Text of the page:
This attitude can negatively affect making and maintaining friends. Kids who are overly competitive may not view peers as potential friends, but as obstacles or opponents. Rather than build connections and learn to develop their own support system, their focus is on winning. Unhealthy competition within social circles (hello, frenemies) can result in negative peer interactions, like bullying.
Look for these red flags if you think the competition is getting the best of your kid:
- Being a sore loser (or even a sore winner)
- Negative self-talk
- Blaming others for the loss, or claiming that the opposition cheated
- Unnecessary aggression or intimidation, on or off the field
You Win Some, You Lose Some
Competition can be a part of life even if you’re not playing a sport. So, it’s important to help our kids learn to handle both wins and losses as they as grow. Here’s some ways to build a healthy outlook on it:
- Practice winning/losing appropriately with games that involve skill (like Connect 4 or Memory) as well as luck (Hungry, Hungry Hippos or Candyland) to help them accept the result with self-control.
- Replace your child’s statements like, “I have to win this game. Everyone’s counting on me,” to affirmations like, “I am enough. As long as I do my best, that’s all that matters.”
- Teach your child that they are only in competition with their personal best. Rather than focus on if they placed first or last, put emphasis on whether they improved on their previous time or if they felt good about their performance.
- Practice what you preach. If you tell your child, “It’s only a game,” then that’s what it is. Just a game. No need to overly critique from the sidelines or yell at the refs when the call is not in your child’s favor. Yes, this is hard to do and I’m guilty of it as well. Ultra-competitiveness is very much a learned trait, and kids are taking their cues from you most of all.
- Applaud your child’s effort and hard work, even if the outcome didn’t go as planned. Help them acknowledge and congratulate their peer’s successes as well.
- Allow your kid to experience failure. Like trial-and-error, losing permits learning. It teaches them that they can recover and figure out another way to accomplish their goal.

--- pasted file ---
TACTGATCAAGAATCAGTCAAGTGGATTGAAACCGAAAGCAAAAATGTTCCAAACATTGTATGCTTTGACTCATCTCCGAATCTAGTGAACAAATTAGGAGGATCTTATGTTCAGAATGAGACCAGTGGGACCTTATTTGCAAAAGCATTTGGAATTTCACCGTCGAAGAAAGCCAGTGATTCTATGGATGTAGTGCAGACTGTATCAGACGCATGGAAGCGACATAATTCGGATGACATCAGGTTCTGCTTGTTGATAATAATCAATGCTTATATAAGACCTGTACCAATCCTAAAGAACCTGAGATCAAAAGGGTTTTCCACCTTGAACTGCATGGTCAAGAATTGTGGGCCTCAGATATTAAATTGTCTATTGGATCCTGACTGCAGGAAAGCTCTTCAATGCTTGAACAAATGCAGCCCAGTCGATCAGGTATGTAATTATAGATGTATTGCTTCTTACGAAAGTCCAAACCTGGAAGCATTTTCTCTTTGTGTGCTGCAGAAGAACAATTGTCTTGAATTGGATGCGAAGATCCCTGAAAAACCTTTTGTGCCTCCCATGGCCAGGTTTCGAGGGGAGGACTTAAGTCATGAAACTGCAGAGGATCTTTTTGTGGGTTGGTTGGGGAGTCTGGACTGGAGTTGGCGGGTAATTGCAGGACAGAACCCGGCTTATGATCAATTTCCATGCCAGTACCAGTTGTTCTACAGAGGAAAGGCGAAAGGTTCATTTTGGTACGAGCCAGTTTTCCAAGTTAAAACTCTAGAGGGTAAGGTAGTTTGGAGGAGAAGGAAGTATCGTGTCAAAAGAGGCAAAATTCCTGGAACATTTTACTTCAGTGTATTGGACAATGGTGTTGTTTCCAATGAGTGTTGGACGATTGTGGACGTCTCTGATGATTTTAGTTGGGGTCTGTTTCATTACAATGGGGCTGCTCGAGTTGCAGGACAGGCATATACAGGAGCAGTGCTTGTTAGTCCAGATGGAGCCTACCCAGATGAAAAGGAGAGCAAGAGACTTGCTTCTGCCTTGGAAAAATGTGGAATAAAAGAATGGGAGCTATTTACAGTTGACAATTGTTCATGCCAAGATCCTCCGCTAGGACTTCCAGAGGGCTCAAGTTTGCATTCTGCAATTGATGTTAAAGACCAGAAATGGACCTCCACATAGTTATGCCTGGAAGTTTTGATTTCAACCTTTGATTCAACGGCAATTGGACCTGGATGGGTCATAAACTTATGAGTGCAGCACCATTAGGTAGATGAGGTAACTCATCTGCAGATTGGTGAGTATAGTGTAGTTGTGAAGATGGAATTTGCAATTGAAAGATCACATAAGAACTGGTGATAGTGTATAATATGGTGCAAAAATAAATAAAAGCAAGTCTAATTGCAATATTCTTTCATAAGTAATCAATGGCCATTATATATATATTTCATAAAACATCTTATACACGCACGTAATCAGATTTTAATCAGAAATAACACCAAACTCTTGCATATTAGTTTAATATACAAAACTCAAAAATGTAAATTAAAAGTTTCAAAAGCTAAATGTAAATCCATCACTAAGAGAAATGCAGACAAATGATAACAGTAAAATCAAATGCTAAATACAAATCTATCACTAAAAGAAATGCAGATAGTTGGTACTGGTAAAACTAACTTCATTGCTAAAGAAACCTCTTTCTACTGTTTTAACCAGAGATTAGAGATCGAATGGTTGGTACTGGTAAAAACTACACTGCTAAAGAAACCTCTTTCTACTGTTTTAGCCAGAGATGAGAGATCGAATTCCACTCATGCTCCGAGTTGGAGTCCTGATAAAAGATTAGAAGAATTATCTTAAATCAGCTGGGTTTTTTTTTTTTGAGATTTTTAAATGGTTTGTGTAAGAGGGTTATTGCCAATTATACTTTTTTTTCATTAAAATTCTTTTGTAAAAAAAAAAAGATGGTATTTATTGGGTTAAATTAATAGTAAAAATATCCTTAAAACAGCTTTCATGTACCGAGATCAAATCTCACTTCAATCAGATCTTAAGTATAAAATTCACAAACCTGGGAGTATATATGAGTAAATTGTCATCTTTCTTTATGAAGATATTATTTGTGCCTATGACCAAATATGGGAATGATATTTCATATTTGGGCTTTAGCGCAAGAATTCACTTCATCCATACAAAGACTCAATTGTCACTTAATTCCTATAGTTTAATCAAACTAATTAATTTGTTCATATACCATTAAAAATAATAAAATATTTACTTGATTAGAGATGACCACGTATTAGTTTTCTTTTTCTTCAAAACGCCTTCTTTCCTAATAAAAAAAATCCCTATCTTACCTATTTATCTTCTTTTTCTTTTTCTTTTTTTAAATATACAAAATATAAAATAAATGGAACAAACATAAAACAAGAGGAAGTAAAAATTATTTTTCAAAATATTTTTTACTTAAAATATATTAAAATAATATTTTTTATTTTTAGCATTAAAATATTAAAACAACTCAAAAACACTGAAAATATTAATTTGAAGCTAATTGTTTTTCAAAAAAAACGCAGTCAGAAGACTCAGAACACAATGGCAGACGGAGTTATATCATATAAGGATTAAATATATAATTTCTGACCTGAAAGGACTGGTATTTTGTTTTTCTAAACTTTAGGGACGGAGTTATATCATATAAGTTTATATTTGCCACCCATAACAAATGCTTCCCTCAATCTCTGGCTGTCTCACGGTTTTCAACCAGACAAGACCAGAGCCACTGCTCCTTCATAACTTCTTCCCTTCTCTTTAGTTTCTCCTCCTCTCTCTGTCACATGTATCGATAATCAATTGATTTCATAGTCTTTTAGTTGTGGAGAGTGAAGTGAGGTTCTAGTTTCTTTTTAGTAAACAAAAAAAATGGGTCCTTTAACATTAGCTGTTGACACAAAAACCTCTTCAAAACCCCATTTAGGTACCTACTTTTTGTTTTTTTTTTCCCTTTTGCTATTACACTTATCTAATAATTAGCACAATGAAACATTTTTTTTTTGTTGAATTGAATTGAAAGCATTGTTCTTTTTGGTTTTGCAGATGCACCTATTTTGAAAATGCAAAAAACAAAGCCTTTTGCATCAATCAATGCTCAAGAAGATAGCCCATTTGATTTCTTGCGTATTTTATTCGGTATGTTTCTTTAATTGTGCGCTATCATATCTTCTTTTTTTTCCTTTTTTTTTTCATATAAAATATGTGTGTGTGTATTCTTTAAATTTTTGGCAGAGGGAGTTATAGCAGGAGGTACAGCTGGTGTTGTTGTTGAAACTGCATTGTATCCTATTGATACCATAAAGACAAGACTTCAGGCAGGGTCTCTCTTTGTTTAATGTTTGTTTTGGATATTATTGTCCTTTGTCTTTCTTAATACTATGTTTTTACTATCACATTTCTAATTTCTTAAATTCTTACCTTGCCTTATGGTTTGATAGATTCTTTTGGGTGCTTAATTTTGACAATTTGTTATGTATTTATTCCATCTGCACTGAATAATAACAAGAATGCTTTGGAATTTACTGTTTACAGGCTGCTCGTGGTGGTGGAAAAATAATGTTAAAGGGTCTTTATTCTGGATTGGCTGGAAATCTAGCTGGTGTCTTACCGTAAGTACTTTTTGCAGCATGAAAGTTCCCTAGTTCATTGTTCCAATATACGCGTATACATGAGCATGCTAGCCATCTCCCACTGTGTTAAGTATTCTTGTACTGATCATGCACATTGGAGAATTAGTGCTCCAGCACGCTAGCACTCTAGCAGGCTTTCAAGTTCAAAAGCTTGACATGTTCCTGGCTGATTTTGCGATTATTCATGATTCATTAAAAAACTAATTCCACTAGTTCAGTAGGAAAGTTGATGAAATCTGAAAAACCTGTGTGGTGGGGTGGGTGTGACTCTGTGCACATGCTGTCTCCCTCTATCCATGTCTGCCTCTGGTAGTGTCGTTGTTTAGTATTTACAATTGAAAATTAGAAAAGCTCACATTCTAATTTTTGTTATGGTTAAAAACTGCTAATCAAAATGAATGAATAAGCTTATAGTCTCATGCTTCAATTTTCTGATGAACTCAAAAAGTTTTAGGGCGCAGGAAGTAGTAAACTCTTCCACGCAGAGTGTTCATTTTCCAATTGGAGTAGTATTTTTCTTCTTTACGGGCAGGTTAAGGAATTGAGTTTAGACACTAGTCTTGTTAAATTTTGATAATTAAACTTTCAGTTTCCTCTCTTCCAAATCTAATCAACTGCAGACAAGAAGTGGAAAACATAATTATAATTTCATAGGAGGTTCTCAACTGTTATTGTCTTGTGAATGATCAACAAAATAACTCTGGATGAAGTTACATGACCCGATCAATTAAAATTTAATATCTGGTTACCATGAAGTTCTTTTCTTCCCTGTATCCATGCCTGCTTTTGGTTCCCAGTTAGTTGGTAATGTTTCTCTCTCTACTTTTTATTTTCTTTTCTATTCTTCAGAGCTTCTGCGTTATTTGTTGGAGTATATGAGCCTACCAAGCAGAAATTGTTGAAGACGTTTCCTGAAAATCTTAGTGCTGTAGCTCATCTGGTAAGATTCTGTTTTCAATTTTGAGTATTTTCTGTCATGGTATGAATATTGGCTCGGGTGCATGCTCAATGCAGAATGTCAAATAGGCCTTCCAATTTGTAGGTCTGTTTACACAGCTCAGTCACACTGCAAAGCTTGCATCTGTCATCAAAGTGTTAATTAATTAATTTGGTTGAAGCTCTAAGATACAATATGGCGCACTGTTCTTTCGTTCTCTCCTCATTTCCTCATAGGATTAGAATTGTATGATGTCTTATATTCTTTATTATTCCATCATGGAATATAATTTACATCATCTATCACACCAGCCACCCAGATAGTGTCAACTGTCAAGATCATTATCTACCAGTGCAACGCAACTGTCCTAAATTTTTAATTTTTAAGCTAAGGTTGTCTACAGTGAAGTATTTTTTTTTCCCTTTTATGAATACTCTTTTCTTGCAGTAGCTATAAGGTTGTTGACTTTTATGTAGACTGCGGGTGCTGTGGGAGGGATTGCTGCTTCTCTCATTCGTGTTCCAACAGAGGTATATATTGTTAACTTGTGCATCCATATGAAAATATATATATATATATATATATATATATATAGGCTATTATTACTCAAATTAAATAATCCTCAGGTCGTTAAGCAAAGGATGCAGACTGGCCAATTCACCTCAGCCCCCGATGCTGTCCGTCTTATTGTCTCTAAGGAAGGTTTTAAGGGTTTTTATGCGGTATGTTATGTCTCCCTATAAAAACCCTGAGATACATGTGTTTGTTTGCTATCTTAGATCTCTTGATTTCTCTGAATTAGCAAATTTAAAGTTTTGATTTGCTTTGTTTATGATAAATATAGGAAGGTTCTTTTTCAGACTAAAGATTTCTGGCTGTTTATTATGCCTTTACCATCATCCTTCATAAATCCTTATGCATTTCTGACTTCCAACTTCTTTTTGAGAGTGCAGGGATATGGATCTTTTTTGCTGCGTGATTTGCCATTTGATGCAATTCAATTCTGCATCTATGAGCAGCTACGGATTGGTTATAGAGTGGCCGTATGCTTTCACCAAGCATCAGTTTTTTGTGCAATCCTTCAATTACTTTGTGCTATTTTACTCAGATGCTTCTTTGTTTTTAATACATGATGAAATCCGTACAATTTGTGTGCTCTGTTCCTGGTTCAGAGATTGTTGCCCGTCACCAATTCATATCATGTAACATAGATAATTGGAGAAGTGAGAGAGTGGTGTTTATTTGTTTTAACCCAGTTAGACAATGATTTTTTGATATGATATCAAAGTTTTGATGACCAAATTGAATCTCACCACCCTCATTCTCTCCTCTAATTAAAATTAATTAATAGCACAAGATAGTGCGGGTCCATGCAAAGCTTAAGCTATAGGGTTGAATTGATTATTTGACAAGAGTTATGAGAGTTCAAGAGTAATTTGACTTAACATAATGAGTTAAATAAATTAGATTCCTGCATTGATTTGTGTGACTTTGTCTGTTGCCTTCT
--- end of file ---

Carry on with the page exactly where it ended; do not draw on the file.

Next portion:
- Don’t allow your child to quit just because the task becomes harder. There’s a difference between wanting to quit because it’s not enjoyable and quitting because it’s no longer easy. Once they conquer that obstacle, they may want to continue working on their skills and have a more optimistic mindset about the practice.
- On that same note, if your kid genuinely wants to quit, let them. They may only be engaging in an activity because of you or some other outside pressure. This comes back to just wanting your kid to be happy, and not making them do an activity to satisfy someone else.
- Remind your kid that they are not defined by their successes or failures, but how they handle the outcome. Ensure they know that your love is unconditional and not tied to their achievements.
We get it, especially coming off of a generation where parents have their kids doing so many extracurriculars. But everyone getting a participation ribbon at this age (5-8) is totally okay. They are still at the age where sports and activities are supposed to be about skill-building and having fun.
Violet Beauregarde Character Analysis in Charlie and the Chocolate Factory | LitCharts
Pros and Cons of Competition Among Kids and Teens (verywellfamily.com)
Leonard, N. R., Gwadz, M. V., Ritchie, A., Linick, J. L., Cleland, C. M., Elliott, L., & Grethel, M. (2015). A multi-method exploratory study of stress, coping, and substance use among high school youth in private schools. Frontiers in psychology, 6, 1028.
Teaching Control to Your Overly Competitive Child | HealthyPlaceWhy Kids are Competitive (parents.com)